But I understand you want impeachment, I understand your point about the 25th Amendment. Do you think censure would be enough? If that's all you could get, would that send the statement to the world, to the president? Do you think censure is a reasonable outcome here or you actually believe you've got the support to go further?

MALINOWSKI: You know, it has to be tested. I spoke to several of my Republican colleagues yesterday -- I'm not going to speak for them, that wouldn't be fair to them -- but there are significant members of the Republican Party who not only had the integrity to vote against this charade yesterday, but I think would be ready to support action against the president of the United States.

I don't know how far we could go, whether it's censure, impeachment or the 25th Amendment, I just know we need to be here, working on that.

Right now, the legislative branch is the only branch of our government that can govern, that is led by sane and competent people. We need to be doing our jobs.

BURNETT: All right, Congressman Malinowski, I appreciate your time and thank you very much.

MALINOWSKI: Thank you so much.

BURNETT: Nice to see them back, you know, from their main (ph) cameras there, all these things signal a return to American power being run the way it should be running.


The insurrection, of course, did fail. President-elect Biden will be sworn in on January 20th, right in front of that Capitol that was sieged yesterday. Ahead, Biden's response to the siege and more of his transition moves, because we're learning more just this morning.


COOPER: Well, despite an attempted coup, a deadly insurrection and a violent assault on the U.S. Capitol, Congress has officially certified Joe Biden as the 46th president of the United States. The news came just hours after Biden condemned his predecessor for inciting the chaos that unfolded. Our Jessica Dean is in Wilmington.

Jessica, have we heard from the Biden team this morning?

JESSICA DEAN, CNN WASHINGTON CORRESPONDENT: We have not heard from the president-elect this morning, Anderson, but we are expecting to see him later this afternoon, when he introduces Merrick Garland as his nominee for attorney general. And it remains to be seen if he will talk more about what happened at the U.S. Capitol yesterday.

He did give remarks on this yesterday afternoon, which you saw right here on CNN. The president-elect was originally supposed to be talking about COVID-19, the economy, and changed course to be able to address the violence that was unfolding at that moment in Washington, D.C., calling it an unprecedented assault on our democracy, saying this is not who we are as Americans or America. Here's more of what he had to say.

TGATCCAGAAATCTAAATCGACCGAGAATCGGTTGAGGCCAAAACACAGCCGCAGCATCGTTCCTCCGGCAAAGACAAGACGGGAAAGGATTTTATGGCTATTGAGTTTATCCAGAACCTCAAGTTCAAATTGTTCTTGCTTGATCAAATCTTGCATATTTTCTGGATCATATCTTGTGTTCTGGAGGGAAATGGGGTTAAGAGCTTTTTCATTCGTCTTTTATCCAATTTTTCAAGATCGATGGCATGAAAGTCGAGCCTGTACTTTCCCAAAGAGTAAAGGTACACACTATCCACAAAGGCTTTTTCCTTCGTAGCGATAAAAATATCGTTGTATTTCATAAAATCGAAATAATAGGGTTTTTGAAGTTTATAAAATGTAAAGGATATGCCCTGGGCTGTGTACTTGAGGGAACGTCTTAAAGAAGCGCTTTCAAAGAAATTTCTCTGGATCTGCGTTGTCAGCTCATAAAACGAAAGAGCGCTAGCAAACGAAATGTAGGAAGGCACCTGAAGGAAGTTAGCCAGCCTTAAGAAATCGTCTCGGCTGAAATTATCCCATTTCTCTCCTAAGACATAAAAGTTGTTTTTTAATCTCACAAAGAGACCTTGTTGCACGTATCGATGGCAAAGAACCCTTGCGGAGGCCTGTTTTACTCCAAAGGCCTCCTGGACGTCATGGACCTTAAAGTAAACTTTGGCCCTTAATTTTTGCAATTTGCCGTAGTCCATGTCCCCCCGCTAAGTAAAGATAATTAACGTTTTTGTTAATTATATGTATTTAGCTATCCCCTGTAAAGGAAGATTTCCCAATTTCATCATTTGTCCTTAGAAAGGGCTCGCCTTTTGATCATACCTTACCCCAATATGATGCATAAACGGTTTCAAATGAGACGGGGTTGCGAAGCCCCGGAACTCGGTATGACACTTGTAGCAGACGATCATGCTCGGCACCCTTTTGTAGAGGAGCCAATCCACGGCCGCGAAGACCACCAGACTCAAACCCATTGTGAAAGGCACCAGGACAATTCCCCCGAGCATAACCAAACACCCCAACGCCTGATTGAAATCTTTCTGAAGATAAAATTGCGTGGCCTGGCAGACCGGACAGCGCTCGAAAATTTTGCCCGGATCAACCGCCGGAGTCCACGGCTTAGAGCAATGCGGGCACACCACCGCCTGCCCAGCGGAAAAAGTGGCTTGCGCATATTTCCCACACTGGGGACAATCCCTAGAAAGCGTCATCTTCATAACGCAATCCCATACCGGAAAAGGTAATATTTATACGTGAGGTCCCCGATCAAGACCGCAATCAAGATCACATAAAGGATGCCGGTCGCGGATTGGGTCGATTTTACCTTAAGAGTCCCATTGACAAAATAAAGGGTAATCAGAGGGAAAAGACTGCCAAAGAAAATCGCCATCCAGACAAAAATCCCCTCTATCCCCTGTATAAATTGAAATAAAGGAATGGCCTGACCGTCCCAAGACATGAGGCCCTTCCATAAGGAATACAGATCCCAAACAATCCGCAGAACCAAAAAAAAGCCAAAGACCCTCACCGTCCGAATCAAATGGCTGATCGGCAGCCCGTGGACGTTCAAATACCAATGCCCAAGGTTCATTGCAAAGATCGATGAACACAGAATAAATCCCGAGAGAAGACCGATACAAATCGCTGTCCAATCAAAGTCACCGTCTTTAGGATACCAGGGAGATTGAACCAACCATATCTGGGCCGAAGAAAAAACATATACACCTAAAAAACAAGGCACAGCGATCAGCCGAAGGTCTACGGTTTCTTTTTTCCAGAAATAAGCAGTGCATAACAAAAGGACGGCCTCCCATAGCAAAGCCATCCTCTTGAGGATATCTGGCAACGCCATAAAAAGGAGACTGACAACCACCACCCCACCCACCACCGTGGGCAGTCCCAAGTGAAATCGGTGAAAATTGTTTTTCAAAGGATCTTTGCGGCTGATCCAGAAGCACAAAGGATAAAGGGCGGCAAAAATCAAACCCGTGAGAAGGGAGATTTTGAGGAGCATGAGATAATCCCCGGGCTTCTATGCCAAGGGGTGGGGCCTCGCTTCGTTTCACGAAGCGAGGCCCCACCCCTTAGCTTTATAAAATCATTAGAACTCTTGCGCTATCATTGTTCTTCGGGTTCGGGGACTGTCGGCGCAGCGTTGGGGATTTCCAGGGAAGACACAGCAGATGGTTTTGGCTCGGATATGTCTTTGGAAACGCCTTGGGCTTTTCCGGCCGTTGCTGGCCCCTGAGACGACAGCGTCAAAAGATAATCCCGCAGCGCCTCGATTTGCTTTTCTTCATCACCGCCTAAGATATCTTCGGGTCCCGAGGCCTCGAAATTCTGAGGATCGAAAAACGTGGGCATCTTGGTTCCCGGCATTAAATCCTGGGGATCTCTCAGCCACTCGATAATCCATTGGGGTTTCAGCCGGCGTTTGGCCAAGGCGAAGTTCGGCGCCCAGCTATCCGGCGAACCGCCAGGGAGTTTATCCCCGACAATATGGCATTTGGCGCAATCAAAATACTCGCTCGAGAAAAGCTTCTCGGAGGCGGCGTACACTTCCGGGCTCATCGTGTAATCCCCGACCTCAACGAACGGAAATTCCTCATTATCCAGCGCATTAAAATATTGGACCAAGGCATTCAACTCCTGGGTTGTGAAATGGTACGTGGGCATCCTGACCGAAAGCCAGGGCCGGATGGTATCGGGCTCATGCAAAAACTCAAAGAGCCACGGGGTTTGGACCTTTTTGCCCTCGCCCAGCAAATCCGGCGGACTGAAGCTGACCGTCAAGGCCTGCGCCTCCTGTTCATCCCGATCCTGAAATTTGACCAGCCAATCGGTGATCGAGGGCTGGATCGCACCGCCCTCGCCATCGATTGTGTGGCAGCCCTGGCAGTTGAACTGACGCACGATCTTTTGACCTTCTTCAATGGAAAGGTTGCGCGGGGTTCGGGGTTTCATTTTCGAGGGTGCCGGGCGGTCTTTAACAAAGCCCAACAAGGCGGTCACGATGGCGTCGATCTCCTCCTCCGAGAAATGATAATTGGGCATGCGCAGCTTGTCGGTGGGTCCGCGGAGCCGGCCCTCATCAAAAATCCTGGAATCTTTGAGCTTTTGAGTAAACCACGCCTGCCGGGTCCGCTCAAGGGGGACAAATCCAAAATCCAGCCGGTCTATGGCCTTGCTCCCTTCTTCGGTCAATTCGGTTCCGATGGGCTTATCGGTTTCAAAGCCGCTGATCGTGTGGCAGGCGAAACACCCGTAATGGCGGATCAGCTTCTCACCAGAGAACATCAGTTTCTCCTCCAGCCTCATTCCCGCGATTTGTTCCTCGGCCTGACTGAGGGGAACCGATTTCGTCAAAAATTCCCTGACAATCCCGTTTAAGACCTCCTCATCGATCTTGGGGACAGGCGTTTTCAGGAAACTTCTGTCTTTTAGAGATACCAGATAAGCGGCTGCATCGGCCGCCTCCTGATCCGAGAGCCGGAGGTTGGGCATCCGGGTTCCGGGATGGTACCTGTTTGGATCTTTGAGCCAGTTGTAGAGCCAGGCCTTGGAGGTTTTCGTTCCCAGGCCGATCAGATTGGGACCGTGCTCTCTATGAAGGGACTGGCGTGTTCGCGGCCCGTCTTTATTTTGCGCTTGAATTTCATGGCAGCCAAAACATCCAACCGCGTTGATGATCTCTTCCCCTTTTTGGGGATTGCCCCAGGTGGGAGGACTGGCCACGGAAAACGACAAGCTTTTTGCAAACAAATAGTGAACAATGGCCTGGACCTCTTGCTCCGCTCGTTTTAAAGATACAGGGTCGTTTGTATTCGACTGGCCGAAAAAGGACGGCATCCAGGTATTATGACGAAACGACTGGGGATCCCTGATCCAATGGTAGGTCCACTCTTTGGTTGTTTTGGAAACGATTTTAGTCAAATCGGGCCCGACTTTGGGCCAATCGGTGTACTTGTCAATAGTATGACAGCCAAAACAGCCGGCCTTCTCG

JOE BIDEN (D), PRESIDENT-ELECT OF THE UNITED STATES: The world is watching. Like so many other Americans, I am genuinely shocked and saddened that our nation, so long the beacon of light and hope for democracy, has come to such a dark moment.


DEAN: And, Anderson, it is worth nothing that yesterday, as this was unfolding, the president-elect came out and offered some words of comfort to Americans, condemned the violence and also called on President-elect (sic) Trump to step up.

Over the last four years, when there have been moments where people wanted President Trump to condemn violence, he hasn't been quick to do that, if at all. And so this was quite a departure from what we've seen from the president, who's currently in the Oval Office, to the one who's going to be going into the Oval Office -- Anderson.


COOPER: Yes, a departure from the current president, also a return to what presidents in the past would normally do.

DEAN: Right.

COOPER: Buried yesterday, as you mentioned, in all that went on yesterday, was Biden's announcement of who he chose to nominate as attorney general.

DEAN: Right, and that was supposed to be the big news yesterday, but it did get somewhat buried. He has chosen Merrick Garland, Judge Merrick Garland, to be his nominee as attorney general. Of course that was President Obama's Supreme Court choice, he never made it through that process because he wasn't allowed a vote.

And so he has been sitting on the U.S. Court of Appeals. There was concern that if he vacated that to become attorney general, would Democrats be able to fill that slot if they didn't have a majority in the Senate. Well, we now know that they will. Biden, Anderson, had originally said he would not be waiting around to make this decision until after the Senate races, but that is of course what indeed did happen.

We will hear from Biden and Merrick Garland later today.

COOPER: Jessica Dean, appreciate it, thanks very much.

We have much more on the breaking news of the deadly insurrection inside the U.S. Capitol, next. Stay with us.